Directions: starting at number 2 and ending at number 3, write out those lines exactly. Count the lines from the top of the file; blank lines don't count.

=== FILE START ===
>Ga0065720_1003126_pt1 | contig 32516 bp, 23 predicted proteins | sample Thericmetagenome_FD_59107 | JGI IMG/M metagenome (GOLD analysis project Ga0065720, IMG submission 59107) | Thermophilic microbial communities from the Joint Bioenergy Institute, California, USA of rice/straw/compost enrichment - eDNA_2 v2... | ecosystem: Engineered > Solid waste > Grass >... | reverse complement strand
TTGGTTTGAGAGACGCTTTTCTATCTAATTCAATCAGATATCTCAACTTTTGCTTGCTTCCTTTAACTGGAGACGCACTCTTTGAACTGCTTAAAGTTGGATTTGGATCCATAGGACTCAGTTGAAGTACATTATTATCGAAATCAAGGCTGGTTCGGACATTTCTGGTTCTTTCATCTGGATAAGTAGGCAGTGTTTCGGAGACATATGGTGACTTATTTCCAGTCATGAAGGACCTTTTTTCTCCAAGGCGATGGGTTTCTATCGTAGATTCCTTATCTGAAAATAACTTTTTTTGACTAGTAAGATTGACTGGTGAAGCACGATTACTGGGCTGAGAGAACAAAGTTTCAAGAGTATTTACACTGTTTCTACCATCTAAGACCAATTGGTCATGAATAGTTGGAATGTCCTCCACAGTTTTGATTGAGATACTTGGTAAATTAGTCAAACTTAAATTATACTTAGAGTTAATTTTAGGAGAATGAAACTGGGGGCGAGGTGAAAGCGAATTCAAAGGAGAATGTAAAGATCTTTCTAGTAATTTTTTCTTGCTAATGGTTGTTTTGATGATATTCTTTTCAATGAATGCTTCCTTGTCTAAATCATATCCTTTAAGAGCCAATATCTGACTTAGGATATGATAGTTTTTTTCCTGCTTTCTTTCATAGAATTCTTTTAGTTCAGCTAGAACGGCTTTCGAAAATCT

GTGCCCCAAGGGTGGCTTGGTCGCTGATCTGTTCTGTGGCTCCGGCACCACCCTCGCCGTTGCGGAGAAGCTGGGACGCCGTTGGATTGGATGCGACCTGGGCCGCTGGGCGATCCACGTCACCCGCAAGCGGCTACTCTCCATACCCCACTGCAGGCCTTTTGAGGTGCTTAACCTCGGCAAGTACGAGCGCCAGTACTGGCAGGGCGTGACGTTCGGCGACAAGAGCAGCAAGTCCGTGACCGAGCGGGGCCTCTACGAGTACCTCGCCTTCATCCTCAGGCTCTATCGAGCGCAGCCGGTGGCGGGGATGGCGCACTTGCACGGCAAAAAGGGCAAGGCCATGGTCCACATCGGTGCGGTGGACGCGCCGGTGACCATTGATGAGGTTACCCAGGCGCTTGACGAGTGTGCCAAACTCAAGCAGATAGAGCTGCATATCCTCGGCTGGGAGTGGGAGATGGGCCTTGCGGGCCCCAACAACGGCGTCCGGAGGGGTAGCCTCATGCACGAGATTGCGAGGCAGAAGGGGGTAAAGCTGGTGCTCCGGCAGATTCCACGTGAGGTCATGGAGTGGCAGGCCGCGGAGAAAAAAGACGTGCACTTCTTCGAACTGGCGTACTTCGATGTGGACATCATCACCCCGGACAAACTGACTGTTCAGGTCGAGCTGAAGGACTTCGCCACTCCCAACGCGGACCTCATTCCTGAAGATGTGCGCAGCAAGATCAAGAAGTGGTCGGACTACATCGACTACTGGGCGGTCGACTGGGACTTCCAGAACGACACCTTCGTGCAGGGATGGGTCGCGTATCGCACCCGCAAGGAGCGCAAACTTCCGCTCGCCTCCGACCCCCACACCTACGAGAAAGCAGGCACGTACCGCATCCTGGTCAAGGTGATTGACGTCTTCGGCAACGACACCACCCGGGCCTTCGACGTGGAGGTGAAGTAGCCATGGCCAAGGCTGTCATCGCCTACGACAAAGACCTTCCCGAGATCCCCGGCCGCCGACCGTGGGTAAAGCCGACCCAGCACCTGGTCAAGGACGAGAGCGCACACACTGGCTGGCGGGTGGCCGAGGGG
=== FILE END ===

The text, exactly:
TTGGTTTGAGAGACGCTTTTCTATCTAATTCAATCAGATATCTCAACTTTTGCTTGCTTCCTTTAACTGGAGACGCACTCTTTGAACTGCTTAAAGTTGGATTTGGATCCATAGGACTCAGTTGAAGTACATTATTATCGAAATCAAGGCTGGTTCGGACATTTCTGGTTCTTTCATCTGGATAAGTAGGCAGTGTTTCGGAGACATATGGTGACTTATTTCCAGTCATGAAGGACCTTTTTTCTCCAAGGCGATGGGTTTCTATCGTAGATTCCTTATCTGAAAATAACTTTTTTTGACTAGTAAGATTGACTGGTGAAGCACGATTACTGGGCTGAGAGAACAAAGTTTCAAGAGTATTTACACTGTTTCTACCATCTAAGACCAATTGGTCATGAATAGTTGGAATGTCCTCCACAGTTTTGATTGAGATACTTGGTAAATTAGTCAAACTTAAATTATACTTAGAGTTAATTTTAGGAGAATGAAACTGGGGGCGAGGTGAAAGCGAATTCAAAGGAGAATGTAAAGATCTTTCTAGTAATTTTTTCTTGCTAATGGTTGTTTTGATGATATTCTTTTCAATGAATGCTTCCTTGTCTAAATCATATCCTTTAAGAGCCAATATCTGACTTAGGATATGATAGTTTTTTTCCTGCTTTCTTTCATAGAATTCTTTTAGTTCAGCTAGAACGGCTTTCGAAAATCT

GTGCCCCAAGGGTGGCTTGGTCGCTGATCTGTTCTGTGGCTCCGGCACCACCCTCGCCGTTGCGGAGAAGCTGGGACGCCGTTGGATTGGATGCGACCTGGGCCGCTGGGCGATCCACGTCACCCGCAAGCGGCTACTCTCCATACCCCACTGCAGGCCTTTTGAGGTGCTTAACCTCGGCAAGTACGAGCGCCAGTACTGGCAGGGCGTGACGTTCGGCGACAAGAGCAGCAAGTCCGTGACCGAGCGGGGCCTCTACGAGTACCTCGCCTTCATCCTCAGGCTCTATCGAGCGCAGCCGGTGGCGGGGATGGCGCACTTGCACGGCAAAAAGGGCAAGGCCATGGTCCACATCGGTGCGGTGGACGCGCCGGTGACCATTGATGAGGTTACCCAGGCGCTTGACGAGTGTGCCAAACTCAAGCAGATAGAGCTGCATATCCTCGGCTGGGAGTGGGAGATGGGCCTTGCGGGCCCCAACAACGGCGTCCGGAGGGGTAGCCTCATGCACGAGATTGCGAGGCAGAAGGGGGTAAAGCTGGTGCTCCGGCAGATTCCACGTGAGGTCATGGAGTGGCAGGCCGCGGAGAAAAAAGACGTGCACTTCTTCGAACTGGCGTACTTCGATGTGGACATCATCACCCCGGACAAACTGACTGTTCAGGTCGAGCTGAAGGACTTCGCCACTCCCAACGCGGACCTCATTCCTGAAGATGTGCGCAGCAAGATCAAGAAGTGGTCGGACTACATCGACTACTGGGCGGTCGACTGGGACTTCCAGAACGACACCTTCGTGCAGGGATGGGTCGCGTATCGCACCCGCAAGGAGCGCAAACTTCCGCTCGCCTCCGACCCCCACACCTACGAGAAAGCAGGCACGTACCGCATCCTGGTCAAGGTGATTGACGTCTTCGGCAACGACACCACCCGGGCCTTCGACGTGGAGGTGAAGTAGCCATGGCCAAGGCTGTCATCGCCTACGACAAAGACCTTCCCGAGATCCCCGGCCGCCGACCGTGGGTAAAGCCGACCCAGCACCTGGTCAAGGACGAGAGCGCACACACTGGCTGGCGGGTGGCCGAGGGG